THE BUSINESS CASE FOR HERITAGE - History Lives Here at the 2014 Economic Revitalization Conference

April 16th, 2014.

THE BUSINESS CASE FOR HERITAGE 

History Lives Here at the 2014 Economic Revitalization Conference

In recent years, The Monieson Centre at Queen’s University in Kingston, Ontario has hosted an annual summit on rural economic development bringing together academics, economic development specialists, and government and private business stakeholders to share research and best practices.

At this year’s conference held April 8th at the Kingston Waterfront Holiday Inn, History Lives Here Inc. was invited to present the business case for heritage.  Key excerpts from our presentation re-stated our belief that rural communities across Canada are losing their built heritage and special places – the physical expression of the past – because old landmark buildings, barns, rural spaces, cemeteries, and museums are viewed as municipal loss leaders and “heritage beggars” rather than critical business assets within their communities. Matters will be become worse over the next five to ten years as many volunteer groups currently maintaining heritage properties age and become unable to continue this work. Municipalities should be concerned about the many implications of the aging demographics of their communities as many volunteer groups now raising money for a wide range of worthy community causes – including heritage preservation – will soon simply fade into the past.

That’s certainly the case in historic Prince Edward County, a community rich in history that is now a largely retirement area nestled along the northern shores of Lake Ontario. While there have been some restoration success stories as volunteers rallied to save historic properties, the fact is the community cannot save buildings as fast as it is tearing them down.  In 2010, an old Methodist Church built in 1875 along the Main Street of the community’s major centre of Picton, a town of 4,000 people, was torn down in a spectacular example of what can happen in the absence of any community vision and plan to maintain its heritage infrastructure. As horrified onlookers watched a demolition crew gut this graceful old building, municipal officials had no policy, no money, and no means to intervene. Years later, the site is now a vacant lot up for sale and there is still no heritage strategy in place in the community. And there are now other significant properties at risk with more to come.

Our solution is that communities develop a Heritage Economy, the concept that local history and heritage can be transformed into a suite of goods and services retailed to the world – bus and walking tours, specialty foods and drinks, crafts, conferences, festivals, antique shows, plays, videos, and other events, which celebrate local history while creating locally made products retailed online to heritage consumers.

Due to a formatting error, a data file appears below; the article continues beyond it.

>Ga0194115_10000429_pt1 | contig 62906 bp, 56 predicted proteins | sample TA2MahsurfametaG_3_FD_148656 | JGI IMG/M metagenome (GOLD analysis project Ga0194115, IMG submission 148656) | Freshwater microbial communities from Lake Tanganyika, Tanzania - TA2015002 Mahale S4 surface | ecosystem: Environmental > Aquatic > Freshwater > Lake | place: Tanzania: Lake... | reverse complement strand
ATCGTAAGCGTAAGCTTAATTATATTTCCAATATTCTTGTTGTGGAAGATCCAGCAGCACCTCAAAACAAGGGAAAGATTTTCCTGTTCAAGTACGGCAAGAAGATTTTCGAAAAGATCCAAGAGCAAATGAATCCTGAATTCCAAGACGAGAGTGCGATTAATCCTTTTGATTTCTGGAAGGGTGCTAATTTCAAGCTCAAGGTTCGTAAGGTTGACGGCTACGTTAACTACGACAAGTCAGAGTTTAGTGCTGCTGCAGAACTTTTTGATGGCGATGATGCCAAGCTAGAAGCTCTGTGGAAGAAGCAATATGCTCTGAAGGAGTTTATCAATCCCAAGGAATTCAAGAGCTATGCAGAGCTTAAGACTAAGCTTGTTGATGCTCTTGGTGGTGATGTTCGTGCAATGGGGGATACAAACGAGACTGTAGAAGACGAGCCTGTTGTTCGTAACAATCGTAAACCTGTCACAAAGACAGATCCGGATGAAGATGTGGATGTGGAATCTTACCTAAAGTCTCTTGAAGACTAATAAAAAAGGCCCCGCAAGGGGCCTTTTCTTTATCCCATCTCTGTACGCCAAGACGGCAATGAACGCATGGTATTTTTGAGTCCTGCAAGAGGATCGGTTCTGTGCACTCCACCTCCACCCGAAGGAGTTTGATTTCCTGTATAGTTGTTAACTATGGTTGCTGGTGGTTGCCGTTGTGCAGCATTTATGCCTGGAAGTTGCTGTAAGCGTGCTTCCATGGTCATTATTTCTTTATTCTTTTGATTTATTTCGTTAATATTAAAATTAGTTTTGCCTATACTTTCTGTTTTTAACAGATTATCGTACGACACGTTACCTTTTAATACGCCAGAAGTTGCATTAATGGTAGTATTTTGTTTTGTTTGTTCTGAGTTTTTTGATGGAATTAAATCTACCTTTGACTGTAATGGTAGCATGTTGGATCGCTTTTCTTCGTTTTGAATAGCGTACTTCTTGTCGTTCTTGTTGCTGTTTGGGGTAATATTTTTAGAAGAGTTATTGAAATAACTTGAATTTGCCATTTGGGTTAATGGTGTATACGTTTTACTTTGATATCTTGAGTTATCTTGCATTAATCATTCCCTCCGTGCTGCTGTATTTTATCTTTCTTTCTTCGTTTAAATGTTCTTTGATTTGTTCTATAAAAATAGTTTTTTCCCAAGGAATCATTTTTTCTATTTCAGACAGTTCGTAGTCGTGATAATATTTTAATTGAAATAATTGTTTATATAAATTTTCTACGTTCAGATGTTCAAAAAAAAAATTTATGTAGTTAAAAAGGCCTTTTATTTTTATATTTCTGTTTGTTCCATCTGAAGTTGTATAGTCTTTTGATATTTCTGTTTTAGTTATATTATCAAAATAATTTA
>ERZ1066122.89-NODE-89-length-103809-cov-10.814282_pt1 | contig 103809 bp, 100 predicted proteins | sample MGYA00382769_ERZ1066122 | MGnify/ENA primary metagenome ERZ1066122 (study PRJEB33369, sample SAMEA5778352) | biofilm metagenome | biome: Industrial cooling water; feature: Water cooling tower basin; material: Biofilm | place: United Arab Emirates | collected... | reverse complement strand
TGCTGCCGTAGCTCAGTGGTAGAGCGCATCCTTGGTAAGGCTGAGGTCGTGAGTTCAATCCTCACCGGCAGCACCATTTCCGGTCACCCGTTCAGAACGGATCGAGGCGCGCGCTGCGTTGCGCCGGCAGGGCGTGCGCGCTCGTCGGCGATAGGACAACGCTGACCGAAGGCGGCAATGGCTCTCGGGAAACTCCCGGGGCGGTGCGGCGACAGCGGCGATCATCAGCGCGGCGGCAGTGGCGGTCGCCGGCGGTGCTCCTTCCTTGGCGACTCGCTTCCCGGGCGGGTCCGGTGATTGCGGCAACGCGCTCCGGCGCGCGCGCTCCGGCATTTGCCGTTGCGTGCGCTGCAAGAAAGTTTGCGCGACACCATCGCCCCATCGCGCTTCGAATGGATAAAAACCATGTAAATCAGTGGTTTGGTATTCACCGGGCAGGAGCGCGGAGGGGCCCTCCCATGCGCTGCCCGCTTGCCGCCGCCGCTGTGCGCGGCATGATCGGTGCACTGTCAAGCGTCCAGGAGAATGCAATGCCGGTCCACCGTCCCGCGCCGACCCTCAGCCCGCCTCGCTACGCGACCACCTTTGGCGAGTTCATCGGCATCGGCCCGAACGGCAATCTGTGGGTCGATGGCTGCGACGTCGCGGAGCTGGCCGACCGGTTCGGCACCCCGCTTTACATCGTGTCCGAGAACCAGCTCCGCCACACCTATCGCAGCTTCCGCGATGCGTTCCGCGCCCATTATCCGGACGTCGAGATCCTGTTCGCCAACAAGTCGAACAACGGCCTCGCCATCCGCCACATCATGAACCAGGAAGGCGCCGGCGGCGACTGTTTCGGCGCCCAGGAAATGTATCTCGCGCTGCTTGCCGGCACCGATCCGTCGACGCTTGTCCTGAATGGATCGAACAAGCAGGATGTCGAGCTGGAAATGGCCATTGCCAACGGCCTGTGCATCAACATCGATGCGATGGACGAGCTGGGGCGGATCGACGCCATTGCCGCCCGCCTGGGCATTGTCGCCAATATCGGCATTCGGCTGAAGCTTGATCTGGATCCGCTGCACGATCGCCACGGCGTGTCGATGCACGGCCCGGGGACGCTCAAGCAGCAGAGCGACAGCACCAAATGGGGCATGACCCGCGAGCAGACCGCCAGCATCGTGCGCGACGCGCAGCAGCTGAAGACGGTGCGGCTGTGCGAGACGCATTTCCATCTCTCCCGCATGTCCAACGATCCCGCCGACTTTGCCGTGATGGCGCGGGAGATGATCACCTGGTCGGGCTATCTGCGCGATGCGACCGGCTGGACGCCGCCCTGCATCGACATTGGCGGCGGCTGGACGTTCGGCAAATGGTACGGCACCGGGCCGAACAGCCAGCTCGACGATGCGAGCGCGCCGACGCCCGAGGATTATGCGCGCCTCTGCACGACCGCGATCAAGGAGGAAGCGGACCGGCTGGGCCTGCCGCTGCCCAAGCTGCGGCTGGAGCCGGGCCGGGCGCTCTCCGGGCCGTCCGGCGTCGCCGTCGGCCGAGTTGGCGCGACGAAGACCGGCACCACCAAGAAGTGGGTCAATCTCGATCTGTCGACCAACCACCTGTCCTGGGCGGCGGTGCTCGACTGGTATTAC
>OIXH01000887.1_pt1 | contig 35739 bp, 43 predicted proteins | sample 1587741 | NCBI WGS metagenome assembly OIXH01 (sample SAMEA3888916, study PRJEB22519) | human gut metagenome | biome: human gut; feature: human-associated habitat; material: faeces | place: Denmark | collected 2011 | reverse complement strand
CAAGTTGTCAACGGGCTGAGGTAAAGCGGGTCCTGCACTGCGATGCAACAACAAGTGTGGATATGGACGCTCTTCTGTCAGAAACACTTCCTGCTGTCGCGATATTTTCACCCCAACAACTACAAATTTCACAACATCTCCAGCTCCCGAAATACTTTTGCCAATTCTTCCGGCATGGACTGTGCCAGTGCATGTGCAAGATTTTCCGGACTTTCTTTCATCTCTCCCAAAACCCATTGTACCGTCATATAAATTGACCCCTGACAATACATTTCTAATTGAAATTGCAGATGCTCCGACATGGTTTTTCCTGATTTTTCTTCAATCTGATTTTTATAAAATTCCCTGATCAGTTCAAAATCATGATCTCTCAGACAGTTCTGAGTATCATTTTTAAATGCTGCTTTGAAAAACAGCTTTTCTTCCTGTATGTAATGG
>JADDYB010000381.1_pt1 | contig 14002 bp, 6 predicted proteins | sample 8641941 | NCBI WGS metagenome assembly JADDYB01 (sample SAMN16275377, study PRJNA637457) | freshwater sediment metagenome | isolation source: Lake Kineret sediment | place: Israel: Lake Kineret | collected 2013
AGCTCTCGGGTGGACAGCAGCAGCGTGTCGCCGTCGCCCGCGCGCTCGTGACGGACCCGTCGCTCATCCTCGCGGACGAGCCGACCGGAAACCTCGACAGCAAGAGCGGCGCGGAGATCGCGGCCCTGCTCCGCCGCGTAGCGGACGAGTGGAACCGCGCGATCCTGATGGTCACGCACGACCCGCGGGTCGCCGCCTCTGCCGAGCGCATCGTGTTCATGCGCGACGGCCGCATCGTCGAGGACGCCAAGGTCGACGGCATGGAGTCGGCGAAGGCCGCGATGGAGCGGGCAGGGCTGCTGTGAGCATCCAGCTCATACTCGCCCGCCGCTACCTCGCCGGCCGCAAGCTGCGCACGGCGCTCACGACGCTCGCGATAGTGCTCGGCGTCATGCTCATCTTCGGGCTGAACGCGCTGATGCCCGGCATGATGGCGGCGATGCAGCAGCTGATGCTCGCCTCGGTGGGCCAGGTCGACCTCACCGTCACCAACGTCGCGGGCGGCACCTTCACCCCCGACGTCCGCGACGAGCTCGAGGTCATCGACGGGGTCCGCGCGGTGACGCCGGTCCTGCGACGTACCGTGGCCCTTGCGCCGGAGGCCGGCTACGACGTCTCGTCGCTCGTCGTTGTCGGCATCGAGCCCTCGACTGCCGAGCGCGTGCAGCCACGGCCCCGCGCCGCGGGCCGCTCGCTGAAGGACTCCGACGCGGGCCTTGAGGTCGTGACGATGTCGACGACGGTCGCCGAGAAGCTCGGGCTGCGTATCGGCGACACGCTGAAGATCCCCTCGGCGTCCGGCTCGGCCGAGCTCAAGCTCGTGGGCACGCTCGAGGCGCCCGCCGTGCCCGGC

There is a marketplace for history. Every month, 68 million people around the world Google the word “history”.  The History Channels in the United States and Canada exist as businesses linking advertisers with boomer consumers interested in history. Ancestry.com makes $28 million/month from its 1.7 million subscribers accessing the company’s extensive genealogical database. The small town of Gettysburg, Pennsylvania makes nearly $400 million annually and has created 5800 jobs from its yearly influx of three million visitors coming to hear the story of three days of history forged during the American Civil War in the 1860s. So why don’t we tell our stories to the world as an economic driver in our communities?

Over the last decade, History Lives Here has been working closely in our hometown of Prince Edward County to encourage new strategic partnerships for a collaborative community effort to celebrate our history and to kick - start the Heritage Economy. We have developed walking tours and are now expanding into bus and tall ship tours with local bus lines and Brigantine Inc. of Kingston, a non-profit organization operating a 70-foot square rigger, the St. Lawrence II. Beginning in June 2014 with a pilot tall ship adventure cruise to Picton, we plan to develop regular tall ship cruises between Kingston and Picton in 2015.

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We have developed a fall/winter series on local history themes, and an annual video series called The History Moments, two-minute video vignettes on early settlement, first industries, prominent people and significant events, which have profoundly shaped the history of the area. The History Moments play before movies at local theatres, on regional television and cable stations, are broadcast online on the websites of sponsors and community partners, are distributed into area schools as learning resources, and retailed as DVDs at local shops. They are an important first heritage product in awakening the community to the history that is all around us.

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Prince Edward County is Canada’s newest wine region. In partnership with the Black Prince Winery of Picton, we have developed History Lives Here wine, and we are working with our local artists and businesses to develop other heritage products. 

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Heritage isn’t free. It’s come at an enormous cost to those who gone before us. I think we owe them something. We should remember them always, tell their remarkable stories, and we should be stewards of the past in our lifetimes. But we need to think bigger, act more boldly, and work together to develop a business that transforms the dormant asset in every community – our history and heritage – into a product line retailed to the world. Old approaches such as bottle drives, bake sales, and annual dinners with silent auctions will never raise the money required for heritage preservation. We need to develop a Heritage Economy.